Accident or injury

It is common to lose a tooth (or several teeth) as a result of an accident or injury. Sports injuries are a classic example of this especially if they involve physical contact and often occur in younger people.

A blow to the mouth or a fall which results in an injury to the face often results in a tooth being knocked out.

A one-off incident such as tripping over a step or walking into a door can result in a chipped, cracked or broken tooth which may be too badly damaged to restore. In these cases removal is the only answer followed by a replacement.

A dental implant is a good replacement in cases where a single tooth has been knocked out. They are also suitable where more than one tooth has been lost although other options include dentures or a bridge.

Dental injuries and children

Children often lose a tooth or two as a result of rough and tumble play or competitive sports. Very young children such as toddlers are at risk of this as they are prone to falls, bumps and scrapes at this age while they are developing their co-ordination.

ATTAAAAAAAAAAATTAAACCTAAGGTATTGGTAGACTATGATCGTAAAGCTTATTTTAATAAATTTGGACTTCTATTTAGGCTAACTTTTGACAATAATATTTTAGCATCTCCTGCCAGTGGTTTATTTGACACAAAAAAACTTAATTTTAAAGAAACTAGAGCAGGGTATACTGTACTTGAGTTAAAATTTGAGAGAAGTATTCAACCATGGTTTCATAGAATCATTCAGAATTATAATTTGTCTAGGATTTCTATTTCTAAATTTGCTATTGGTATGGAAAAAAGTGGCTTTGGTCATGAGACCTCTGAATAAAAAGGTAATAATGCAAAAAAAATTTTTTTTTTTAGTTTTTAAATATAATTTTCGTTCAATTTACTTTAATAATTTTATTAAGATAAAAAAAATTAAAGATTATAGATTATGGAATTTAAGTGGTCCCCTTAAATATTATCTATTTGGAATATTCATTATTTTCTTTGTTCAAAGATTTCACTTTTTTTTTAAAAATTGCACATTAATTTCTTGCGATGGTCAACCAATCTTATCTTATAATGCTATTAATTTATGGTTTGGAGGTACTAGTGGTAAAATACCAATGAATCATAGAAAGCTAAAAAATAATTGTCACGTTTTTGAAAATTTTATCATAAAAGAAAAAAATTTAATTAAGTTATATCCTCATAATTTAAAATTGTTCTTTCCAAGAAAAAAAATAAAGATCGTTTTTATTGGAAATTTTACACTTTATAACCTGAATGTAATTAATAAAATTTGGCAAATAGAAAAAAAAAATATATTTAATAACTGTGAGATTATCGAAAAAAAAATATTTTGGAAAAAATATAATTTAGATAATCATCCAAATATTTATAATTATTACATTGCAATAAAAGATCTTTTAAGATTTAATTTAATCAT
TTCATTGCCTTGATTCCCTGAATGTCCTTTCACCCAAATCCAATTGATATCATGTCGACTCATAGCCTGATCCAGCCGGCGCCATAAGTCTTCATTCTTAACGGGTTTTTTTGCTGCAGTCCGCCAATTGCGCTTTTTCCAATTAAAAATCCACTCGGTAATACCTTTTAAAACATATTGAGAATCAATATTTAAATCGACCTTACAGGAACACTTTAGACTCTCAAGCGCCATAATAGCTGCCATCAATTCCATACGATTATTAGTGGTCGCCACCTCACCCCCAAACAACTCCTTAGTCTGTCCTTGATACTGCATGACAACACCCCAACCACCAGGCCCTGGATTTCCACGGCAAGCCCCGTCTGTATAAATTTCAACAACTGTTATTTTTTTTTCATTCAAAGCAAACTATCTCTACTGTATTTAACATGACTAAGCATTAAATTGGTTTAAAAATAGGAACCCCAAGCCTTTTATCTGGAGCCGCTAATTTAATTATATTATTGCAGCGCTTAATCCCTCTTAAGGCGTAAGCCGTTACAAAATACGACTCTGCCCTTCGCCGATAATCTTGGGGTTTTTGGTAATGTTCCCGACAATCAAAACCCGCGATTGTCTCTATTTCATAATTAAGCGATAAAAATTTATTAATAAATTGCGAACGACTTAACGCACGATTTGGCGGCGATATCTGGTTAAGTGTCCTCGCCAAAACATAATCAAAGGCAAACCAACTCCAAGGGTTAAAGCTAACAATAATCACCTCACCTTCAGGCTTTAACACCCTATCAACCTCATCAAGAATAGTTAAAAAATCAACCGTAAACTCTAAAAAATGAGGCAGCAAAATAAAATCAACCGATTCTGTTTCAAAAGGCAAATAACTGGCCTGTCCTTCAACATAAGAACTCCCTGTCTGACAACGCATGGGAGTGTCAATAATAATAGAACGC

It is not uncommon for a toddler to bang into a table or fall over something which then causes them to break a tooth. Plus there is the fact that they are acquiring their milk teeth at this time and these teeth are more fragile than permanent teeth.

So it is very easy for a milk tooth to become dislodged and fall out.

A lost milk tooth will not be replaced as these teeth will fall out by themselves when the child reaches the age of 6. This is a natural process in which the milk teeth are replaced by the permanent teeth so do not try and insert it back into its socket.

If you are the parent of a toddler who has lost a tooth as a result of a fall or accident then seek help if the missing tooth is accompanied by profuse bleeding. Contact your dentist for advice.

Dental injuries and older children/adults

It is a different situation with an older child or teenager as this involves permanent teeth. There is always a chance that the tooth can be re-inserted even if it has fallen out completely. In these cases take your child to your dentist as soon as possible.

This equally applies to adults as well. If you have had a tooth or teeth knocked out but have been lucky enough to them then take them with you when you visit your dentist. He or she may be able to replace them.

Do this if the tooth has become loose or has fallen out. Be careful how you handle it and wrap your tooth in a soft material to prevent it from becoming damaged.

See a dentist as soon as possible.